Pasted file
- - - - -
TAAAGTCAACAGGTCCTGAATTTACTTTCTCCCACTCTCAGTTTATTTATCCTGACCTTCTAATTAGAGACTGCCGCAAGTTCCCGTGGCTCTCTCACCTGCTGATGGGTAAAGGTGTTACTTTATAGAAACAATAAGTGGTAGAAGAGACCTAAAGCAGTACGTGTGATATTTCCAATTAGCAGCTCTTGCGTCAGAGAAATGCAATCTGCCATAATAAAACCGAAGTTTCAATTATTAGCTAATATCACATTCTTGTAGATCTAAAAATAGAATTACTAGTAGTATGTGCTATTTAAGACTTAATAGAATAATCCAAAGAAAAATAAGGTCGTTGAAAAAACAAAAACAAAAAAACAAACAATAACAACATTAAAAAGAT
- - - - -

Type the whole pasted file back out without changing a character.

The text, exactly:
TAAAGTCAACAGGTCCTGAATTTACTTTCTCCCACTCTCAGTTTATTTATCCTGACCTTCTAATTAGAGACTGCCGCAAGTTCCCGTGGCTCTCTCACCTGCTGATGGGTAAAGGTGTTACTTTATAGAAACAATAAGTGGTAGAAGAGACCTAAAGCAGTACGTGTGATATTTCCAATTAGCAGCTCTTGCGTCAGAGAAATGCAATCTGCCATAATAAAACCGAAGTTTCAATTATTAGCTAATATCACATTCTTGTAGATCTAAAAATAGAATTACTAGTAGTATGTGCTATTTAAGACTTAATAGAATAATCCAAAGAAAAATAAGGTCGTTGAAAAAACAAAAACAAAAAAACAAACAATAACAACATTAAAAAGAT